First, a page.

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In the rational modern world, belief in the supernatural seemingly has been consigned to the worlds of entertainment and fantasy. Yet belief in other worldly phenomena, from poltergeists to telepathy, remains strong, as Gillian Bennett's research shows. Especially common is belief in continuing contact with, or the continuing presence of, dead family members. Bennett interviewed women in Manchester, England, asking them questions about ghosts and other aspects of the supernatural. (Her discussion of how her research methods and interview techniques evolved is in itself valuable.) She first published the results of the study in the well-received Traditions of Belief: Women and the Supernatural, which has been widely used in folklore and women's studies courses. \"Alas, Poor Ghost!\" extensively revises and expands that work. In addition to a fuller presentation and analysis of the original field research and other added material, the author, assisted by Kate Bennett, a gerontological psychologist, presents and discusses new research with a group of women in Leicester, England.
These ghosts, and more, haunt our world. They watch us, they torment us, they play with us, they find themselves locked in Sisyphean cycles, where the only respite comes through the haunting of the living.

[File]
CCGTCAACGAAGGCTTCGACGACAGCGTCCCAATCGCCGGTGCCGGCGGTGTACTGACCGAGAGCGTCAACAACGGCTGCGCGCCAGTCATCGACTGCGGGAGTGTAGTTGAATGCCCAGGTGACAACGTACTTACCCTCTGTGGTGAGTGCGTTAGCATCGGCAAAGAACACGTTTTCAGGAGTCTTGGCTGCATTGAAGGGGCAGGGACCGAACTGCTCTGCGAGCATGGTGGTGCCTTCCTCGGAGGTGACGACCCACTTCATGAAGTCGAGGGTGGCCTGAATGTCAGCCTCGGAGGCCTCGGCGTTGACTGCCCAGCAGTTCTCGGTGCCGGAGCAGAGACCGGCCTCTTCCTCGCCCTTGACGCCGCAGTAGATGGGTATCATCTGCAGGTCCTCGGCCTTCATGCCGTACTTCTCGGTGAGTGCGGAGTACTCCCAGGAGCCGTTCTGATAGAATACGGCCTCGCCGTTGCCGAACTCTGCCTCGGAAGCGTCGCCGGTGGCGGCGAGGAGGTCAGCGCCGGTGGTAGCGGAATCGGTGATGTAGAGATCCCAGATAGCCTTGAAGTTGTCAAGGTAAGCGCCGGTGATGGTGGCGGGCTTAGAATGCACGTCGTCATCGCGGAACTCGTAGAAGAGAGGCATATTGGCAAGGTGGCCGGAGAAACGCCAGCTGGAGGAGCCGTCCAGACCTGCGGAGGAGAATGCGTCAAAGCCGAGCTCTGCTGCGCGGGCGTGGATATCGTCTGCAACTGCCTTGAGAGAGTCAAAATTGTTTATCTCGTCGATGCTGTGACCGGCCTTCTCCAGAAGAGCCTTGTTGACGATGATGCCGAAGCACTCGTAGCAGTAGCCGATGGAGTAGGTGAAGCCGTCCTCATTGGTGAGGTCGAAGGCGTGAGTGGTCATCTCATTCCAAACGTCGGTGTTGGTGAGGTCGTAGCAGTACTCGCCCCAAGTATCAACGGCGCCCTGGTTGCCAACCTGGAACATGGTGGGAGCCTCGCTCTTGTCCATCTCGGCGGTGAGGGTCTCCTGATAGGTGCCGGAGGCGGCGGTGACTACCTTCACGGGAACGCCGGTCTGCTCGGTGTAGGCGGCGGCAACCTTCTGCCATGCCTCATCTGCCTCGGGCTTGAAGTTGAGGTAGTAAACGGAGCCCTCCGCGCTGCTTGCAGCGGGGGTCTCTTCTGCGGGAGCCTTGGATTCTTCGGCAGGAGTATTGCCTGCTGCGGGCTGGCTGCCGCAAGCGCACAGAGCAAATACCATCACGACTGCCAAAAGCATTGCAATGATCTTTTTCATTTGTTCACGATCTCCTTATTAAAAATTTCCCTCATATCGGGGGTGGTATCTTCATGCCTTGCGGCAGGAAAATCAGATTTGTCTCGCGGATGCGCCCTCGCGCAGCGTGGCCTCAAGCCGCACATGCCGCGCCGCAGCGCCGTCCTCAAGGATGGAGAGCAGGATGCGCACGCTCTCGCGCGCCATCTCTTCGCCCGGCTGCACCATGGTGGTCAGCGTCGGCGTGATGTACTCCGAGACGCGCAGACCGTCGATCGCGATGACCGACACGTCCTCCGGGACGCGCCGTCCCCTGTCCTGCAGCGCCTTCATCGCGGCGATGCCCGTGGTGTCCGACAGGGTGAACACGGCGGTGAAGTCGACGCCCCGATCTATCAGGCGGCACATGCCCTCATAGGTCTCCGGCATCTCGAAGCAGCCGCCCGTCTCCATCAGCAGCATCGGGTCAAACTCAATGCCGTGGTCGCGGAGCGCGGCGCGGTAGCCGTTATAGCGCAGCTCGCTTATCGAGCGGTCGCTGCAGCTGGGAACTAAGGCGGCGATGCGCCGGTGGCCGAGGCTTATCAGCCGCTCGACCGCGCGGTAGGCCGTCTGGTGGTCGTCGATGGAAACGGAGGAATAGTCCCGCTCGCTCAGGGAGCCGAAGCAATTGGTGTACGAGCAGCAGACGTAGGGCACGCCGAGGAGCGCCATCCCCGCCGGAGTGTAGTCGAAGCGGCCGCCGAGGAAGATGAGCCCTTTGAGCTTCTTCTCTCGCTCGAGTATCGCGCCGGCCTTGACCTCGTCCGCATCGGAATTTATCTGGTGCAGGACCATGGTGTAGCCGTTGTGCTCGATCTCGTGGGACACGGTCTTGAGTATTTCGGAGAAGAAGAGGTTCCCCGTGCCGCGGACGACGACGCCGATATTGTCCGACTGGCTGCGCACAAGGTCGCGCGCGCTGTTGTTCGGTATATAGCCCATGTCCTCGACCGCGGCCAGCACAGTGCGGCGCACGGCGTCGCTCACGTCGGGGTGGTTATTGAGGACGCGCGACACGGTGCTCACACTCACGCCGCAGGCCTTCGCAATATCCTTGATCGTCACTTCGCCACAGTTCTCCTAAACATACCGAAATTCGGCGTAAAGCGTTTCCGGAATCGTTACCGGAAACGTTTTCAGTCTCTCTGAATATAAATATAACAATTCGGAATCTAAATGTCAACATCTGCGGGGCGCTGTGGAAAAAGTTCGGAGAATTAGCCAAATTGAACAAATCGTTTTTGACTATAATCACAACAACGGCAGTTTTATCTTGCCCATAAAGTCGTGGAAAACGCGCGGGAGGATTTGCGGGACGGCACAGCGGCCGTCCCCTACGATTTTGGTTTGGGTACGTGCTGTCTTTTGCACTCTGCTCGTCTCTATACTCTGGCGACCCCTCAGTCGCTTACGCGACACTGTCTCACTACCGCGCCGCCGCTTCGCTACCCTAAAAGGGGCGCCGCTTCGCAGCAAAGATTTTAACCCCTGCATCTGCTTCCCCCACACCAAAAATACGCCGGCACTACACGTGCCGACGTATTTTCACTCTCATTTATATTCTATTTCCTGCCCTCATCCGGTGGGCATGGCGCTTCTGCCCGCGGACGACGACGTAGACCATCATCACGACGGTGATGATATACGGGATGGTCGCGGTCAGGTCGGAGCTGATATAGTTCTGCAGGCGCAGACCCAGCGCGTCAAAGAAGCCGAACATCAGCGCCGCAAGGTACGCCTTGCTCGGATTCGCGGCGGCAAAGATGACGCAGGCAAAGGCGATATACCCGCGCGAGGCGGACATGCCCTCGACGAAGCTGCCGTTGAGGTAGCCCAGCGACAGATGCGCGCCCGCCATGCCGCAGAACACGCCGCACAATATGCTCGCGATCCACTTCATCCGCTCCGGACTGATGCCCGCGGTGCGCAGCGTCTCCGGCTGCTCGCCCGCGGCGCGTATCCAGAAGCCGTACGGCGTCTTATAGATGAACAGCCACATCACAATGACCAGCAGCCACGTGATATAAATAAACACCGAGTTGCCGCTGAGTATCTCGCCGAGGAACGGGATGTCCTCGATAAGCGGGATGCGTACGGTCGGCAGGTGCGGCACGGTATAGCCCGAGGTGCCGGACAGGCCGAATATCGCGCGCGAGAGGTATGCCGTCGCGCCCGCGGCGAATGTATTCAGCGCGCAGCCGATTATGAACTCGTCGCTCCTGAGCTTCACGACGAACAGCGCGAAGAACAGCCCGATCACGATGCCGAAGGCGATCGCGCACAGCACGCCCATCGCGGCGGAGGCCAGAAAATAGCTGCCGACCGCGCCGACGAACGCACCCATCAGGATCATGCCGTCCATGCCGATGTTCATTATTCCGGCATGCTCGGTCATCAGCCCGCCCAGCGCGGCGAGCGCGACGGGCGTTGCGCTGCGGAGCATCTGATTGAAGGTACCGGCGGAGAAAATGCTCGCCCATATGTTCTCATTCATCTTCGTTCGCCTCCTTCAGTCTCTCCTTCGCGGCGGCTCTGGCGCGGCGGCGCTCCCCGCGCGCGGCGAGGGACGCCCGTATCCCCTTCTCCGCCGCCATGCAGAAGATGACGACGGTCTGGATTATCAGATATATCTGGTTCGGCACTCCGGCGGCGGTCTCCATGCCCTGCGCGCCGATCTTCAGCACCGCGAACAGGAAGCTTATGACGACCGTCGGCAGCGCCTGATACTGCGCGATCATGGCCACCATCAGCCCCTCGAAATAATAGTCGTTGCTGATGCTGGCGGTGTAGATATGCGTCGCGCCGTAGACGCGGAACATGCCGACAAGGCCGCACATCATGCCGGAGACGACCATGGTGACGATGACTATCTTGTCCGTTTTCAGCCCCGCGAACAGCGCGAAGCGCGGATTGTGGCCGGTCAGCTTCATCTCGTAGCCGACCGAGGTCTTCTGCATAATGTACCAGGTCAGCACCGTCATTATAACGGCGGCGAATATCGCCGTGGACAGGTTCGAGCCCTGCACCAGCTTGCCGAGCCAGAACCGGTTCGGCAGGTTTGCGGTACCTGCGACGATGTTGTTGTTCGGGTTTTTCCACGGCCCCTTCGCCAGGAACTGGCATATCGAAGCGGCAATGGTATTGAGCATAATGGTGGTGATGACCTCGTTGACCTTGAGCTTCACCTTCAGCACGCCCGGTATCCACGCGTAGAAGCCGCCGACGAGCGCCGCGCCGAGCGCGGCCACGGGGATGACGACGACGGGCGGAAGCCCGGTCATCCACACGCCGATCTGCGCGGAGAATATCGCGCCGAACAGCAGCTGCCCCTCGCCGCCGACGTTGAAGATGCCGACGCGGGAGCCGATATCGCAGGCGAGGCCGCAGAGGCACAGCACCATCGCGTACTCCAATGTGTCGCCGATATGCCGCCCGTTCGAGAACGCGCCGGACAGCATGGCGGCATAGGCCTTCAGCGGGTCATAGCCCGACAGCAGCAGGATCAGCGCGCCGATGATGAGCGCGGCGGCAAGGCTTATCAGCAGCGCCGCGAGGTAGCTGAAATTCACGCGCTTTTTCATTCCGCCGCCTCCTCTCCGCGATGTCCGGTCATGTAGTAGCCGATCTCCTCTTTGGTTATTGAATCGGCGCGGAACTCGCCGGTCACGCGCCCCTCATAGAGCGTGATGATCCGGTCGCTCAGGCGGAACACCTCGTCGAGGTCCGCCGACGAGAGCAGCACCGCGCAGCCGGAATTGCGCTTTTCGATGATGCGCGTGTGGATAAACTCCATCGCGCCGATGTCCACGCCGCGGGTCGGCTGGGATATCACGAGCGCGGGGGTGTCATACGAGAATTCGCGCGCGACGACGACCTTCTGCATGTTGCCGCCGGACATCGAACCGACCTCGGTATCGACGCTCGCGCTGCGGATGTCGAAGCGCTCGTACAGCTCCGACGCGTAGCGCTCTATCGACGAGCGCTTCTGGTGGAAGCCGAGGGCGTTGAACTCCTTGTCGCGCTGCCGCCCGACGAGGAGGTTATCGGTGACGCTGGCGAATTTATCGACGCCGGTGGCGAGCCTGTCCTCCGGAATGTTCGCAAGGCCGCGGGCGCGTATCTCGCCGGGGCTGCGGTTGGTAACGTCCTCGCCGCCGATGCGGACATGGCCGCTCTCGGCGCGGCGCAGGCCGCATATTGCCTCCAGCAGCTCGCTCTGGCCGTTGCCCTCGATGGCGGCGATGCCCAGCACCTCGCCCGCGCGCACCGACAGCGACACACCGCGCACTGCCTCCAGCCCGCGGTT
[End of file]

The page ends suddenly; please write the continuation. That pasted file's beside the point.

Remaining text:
\"Ghost Town was composed for Lola Sutherland and her Pacific Union Elementary School Concert Band of Fresno, California. The work gives elementary school students the opportunity to play something lyric and musical without tremendous technical demands. The composer has known Mrs. Sutherland for several decades and has enjoyed hearing her school band perform other Gilroy compositions. Students in the Pacific Union Elementary School Concert Band were excited to premiere another of Gilroy's compositions, A Ruckus in Murphys, in the spring of 2012. Bodie, California is one of the most well preserved Ghost Towns in California. The Bodie State Historic Park welcomes more than 200,000 curious visitors each year. Some come to see the old church while others come to see what is left of the Wells Fargo Bank and the remains of the safe from the once thriving financial hub of this former boomtown. Still others come to read the gravestones in the cemetery of this important gold rush town that has been called one of the wildest gold mining boomtowns in the west. In 1859 four prospectors found gold in the hills surrounding Bodie, California. When news of the find spread throughout the world many more prospectors followed looking to find a new and rich life through this mineral wealth. By 1879 the population of this small town grew to more than 6,000 people. Wakeman S. Body (sometimes spelled Bodey) was one of those original prospectors and the town was named after him. A sign painter misspelled his name on a \"Bodie Stables\" sign pointing to the town and the new spelling stuck with the residents in the area. In the summer of 2010, composer Gary P. Gilroy visited this wonderful California State Park. He remembers looking through the rather primitive glass windows of some of the buildings and homes and seeing the remaining furniture and other items scattered about the various rooms. One vision that was burned into his memory was that of a small wooden cradle covered with a thick coat of dust. Gilroy tried to imagine that that cradle once held a baby infant in this rough western town. This work is Gilroy's attempt to provide young musicians with a musical portrait of that vision on a very hot and dry day in the Bodie State Historic Park looking through the windows of the old ghost town buildings.\" 1e1e36bf2d